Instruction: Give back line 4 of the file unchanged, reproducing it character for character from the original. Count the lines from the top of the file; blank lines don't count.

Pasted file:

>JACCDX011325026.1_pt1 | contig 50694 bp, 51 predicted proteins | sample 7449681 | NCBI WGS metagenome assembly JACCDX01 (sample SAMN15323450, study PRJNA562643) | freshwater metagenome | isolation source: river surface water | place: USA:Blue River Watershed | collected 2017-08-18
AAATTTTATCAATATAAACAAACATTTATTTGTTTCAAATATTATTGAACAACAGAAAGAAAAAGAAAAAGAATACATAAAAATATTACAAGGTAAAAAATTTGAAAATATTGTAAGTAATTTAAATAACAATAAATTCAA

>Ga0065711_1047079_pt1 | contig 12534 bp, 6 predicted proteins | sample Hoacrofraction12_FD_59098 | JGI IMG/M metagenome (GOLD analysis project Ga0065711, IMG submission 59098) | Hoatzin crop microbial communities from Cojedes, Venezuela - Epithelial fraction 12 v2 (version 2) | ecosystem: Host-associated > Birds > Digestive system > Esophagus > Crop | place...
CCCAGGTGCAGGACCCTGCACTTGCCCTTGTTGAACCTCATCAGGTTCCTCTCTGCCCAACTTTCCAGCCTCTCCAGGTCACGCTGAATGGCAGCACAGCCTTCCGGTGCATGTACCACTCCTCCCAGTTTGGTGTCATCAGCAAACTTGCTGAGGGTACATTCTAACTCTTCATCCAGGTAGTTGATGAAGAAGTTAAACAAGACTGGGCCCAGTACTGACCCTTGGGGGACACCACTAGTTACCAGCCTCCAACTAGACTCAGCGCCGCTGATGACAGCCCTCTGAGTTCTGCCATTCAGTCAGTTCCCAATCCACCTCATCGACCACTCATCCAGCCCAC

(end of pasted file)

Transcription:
CCCAGGTGCAGGACCCTGCACTTGCCCTTGTTGAACCTCATCAGGTTCCTCTCTGCCCAACTTTCCAGCCTCTCCAGGTCACGCTGAATGGCAGCACAGCCTTCCGGTGCATGTACCACTCCTCCCAGTTTGGTGTCATCAGCAAACTTGCTGAGGGTACATTCTAACTCTTCATCCAGGTAGTTGATGAAGAAGTTAAACAAGACTGGGCCCAGTACTGACCCTTGGGGGACACCACTAGTTACCAGCCTCCAACTAGACTCAGCGCCGCTGATGACAGCCCTCTGAGTTCTGCCATTCAGTCAGTTCCCAATCCACCTCATCGACCACTCATCCAGCCCAC